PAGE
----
Retirees Beware of Bogus Employment Offers

Many retirees seek part-time work to keep busy, earn extra income, or for a variety of personal reasons, but there’s one troubling aspect that people definitely need to keep in mind, says prominent Senior Advocate Phil Cannella: scams. Although it has been found that part-time work can help keep retirees mentally sharp and provide more overall fulfillment in their lives, “work-at-home” job opportunities in particular too often turn out to be scams. This is one key reason why Phil Cannella invited FBI Special Agent and Philadelphia Cyber Crime Squad Supervisor Brian Herrick to join him on “The Crash Proof Retirement Show”™ in 2011. Among other things, Cannella and Herrick discussed the cyber-crimes and -scams that have come along with the internet-age.

The website, established by the FBI and recommended by Herrick, contains vital information on how phil cannellato detect many different cyber-crimes, including job scams.

In theory, a work-from-home job would appeal to many retirees because it allows them to pick their own hours while working from the comfort and safety of home. “Whether the offer comes by phone or email, appears in a flyer or newspaper ad, or arrives in the mail, thousands of people respond to these ads,” explains an article on “But not all work-at-home opportunities deliver on their promises.”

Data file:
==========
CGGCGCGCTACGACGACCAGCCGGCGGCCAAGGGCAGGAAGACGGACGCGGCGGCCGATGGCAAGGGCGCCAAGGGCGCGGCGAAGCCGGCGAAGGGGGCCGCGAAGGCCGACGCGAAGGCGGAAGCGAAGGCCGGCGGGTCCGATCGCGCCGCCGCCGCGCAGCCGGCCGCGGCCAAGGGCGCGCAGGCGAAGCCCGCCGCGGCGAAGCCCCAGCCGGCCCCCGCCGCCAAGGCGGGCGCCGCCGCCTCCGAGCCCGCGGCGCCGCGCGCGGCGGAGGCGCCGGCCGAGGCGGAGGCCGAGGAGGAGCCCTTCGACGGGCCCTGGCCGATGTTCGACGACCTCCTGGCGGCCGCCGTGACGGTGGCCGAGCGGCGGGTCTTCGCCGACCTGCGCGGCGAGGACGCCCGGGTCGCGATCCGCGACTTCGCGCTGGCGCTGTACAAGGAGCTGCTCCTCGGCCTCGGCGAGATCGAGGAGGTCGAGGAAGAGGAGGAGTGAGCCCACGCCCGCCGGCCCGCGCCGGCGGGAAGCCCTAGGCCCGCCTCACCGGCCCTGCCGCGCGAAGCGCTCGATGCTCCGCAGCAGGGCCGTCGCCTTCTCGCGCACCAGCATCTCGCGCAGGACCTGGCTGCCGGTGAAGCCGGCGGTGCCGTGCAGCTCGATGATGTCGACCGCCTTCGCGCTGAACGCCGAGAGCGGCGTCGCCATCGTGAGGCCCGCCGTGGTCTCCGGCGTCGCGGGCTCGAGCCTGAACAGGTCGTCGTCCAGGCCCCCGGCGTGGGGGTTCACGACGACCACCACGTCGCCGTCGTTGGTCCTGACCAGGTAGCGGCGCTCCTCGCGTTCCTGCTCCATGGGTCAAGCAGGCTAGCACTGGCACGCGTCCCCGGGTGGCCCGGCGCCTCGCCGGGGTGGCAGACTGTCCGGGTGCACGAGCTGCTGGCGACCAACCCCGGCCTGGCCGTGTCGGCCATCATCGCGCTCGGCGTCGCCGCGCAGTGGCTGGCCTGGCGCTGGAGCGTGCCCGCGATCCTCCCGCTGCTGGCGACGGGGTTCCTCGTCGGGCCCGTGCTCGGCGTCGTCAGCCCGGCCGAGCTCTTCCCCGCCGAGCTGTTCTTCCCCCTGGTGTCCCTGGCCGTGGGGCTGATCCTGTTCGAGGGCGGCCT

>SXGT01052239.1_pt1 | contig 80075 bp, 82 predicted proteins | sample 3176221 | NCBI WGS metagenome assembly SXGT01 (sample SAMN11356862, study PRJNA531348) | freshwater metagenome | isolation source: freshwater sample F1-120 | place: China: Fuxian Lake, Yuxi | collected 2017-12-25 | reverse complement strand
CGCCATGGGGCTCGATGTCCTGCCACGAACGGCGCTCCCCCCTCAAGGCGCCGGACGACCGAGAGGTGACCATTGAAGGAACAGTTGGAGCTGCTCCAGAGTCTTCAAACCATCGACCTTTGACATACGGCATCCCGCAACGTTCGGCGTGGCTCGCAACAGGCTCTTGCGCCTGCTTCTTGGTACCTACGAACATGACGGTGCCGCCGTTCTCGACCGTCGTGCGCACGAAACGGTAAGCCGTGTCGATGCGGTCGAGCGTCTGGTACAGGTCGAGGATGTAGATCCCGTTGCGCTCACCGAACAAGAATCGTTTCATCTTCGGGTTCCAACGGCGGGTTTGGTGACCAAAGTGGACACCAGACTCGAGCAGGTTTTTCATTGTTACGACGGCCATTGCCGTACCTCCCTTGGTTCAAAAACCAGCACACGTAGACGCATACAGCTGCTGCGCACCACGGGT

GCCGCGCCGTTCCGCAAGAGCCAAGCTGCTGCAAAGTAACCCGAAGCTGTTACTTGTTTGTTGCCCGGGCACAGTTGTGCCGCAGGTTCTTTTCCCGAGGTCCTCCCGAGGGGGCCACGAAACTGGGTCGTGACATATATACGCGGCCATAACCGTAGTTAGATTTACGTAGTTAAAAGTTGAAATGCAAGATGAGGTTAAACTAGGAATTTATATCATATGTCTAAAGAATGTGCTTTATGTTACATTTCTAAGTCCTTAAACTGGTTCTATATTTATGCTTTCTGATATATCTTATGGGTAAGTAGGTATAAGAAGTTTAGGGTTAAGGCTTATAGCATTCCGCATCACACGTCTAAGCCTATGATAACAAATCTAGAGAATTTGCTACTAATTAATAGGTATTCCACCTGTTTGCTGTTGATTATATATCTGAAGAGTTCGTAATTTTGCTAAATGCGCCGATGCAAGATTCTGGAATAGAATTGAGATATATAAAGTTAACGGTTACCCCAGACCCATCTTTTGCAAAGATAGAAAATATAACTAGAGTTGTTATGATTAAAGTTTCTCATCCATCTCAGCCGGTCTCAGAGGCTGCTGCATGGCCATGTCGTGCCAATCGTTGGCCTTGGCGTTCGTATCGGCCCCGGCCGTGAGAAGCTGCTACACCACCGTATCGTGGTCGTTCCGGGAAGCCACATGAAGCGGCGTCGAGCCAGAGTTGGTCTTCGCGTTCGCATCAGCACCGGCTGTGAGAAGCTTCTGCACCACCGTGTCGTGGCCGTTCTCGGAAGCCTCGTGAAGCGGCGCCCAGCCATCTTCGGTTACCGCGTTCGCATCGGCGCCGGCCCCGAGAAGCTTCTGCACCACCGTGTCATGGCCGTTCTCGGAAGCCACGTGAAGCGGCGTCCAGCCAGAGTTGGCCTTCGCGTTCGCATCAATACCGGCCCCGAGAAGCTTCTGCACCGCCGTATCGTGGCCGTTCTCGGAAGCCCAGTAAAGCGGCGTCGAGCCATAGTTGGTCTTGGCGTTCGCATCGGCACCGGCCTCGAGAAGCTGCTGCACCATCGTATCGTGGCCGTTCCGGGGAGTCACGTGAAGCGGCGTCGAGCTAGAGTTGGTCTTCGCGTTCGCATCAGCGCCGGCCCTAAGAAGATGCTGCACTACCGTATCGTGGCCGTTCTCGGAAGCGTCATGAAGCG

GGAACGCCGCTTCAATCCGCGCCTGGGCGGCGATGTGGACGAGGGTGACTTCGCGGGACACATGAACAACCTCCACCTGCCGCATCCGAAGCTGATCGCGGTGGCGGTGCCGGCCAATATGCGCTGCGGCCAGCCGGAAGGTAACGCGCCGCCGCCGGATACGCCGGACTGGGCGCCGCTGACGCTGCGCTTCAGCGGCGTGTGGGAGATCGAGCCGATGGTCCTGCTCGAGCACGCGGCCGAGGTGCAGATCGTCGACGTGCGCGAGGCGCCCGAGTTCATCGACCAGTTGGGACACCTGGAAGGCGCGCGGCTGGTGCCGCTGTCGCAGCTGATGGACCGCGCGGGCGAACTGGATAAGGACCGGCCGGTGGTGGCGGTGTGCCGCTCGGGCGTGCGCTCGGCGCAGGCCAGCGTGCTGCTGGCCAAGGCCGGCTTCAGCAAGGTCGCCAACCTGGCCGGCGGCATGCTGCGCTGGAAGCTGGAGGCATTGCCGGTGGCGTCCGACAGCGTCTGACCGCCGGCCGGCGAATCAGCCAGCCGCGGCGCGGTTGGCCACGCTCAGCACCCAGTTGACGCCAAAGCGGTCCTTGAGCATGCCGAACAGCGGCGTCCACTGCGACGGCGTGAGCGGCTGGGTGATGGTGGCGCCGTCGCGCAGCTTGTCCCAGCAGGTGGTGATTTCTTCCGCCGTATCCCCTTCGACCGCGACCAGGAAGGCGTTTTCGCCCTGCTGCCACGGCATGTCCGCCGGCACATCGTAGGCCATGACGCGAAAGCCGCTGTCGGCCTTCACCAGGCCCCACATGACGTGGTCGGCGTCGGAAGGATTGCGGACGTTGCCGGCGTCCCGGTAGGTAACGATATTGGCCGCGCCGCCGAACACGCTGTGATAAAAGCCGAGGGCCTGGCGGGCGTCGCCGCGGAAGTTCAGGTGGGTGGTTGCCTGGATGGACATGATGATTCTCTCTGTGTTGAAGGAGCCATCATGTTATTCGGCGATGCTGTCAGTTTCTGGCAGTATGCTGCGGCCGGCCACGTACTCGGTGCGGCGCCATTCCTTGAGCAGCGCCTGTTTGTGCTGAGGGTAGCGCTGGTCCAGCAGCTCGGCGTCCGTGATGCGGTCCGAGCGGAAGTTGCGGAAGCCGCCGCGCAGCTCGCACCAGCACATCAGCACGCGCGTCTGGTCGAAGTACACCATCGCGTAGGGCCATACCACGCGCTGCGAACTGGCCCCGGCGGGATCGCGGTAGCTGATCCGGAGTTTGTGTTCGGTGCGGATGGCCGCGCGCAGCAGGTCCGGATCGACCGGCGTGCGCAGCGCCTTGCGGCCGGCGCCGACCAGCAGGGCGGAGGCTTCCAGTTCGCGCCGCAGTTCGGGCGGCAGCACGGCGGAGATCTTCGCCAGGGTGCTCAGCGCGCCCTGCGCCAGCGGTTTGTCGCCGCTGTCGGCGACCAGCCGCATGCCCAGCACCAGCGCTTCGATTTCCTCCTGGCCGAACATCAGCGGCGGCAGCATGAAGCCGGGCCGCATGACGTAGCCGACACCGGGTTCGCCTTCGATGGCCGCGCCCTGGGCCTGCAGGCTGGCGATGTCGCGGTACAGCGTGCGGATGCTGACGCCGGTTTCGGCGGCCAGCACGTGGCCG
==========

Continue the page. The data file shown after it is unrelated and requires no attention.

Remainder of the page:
Phil Cannella warns retirees that not only do some of these scams drain them of time and energy, but they have the potential to empty a retiree’s bank account of thousands of dollars in savings.

Be especially wary of supposed job opportunities where the potential employee must invest money into the company at the outset.

Depending on the industry and the specific type of employment, this “up-front” charge may be justified for “training purposes,” but you should examine the situation very carefully before dipping into your account. By all means investigate the company through the Better Business Bureau or your local attorney general’s office, and even consider asking to be put in touch with other retirees who currently work from home for the company in question.

Additionally, senior contributing writer John Rossheim of offers the skeptic some important questions to ask that any legitimate employer should be able to answer:
* What tasks will I have to perform?
* Will I be paid a salary, or will my pay be based on commission?
* Who is responsible for rating the quality of my work?
* Who will pay me, and how often?
* When will I get my first paycheck?
Phil Cannella urges you not to be afraid to speak up and ask these basic questions if you’re considering a work-at-home opportunity.
The best weapon in this war is education. Again, for more information on job scams and other examples of cyber-crime, visit to become fully educated on how to protect yourself and your money in today’s internet age.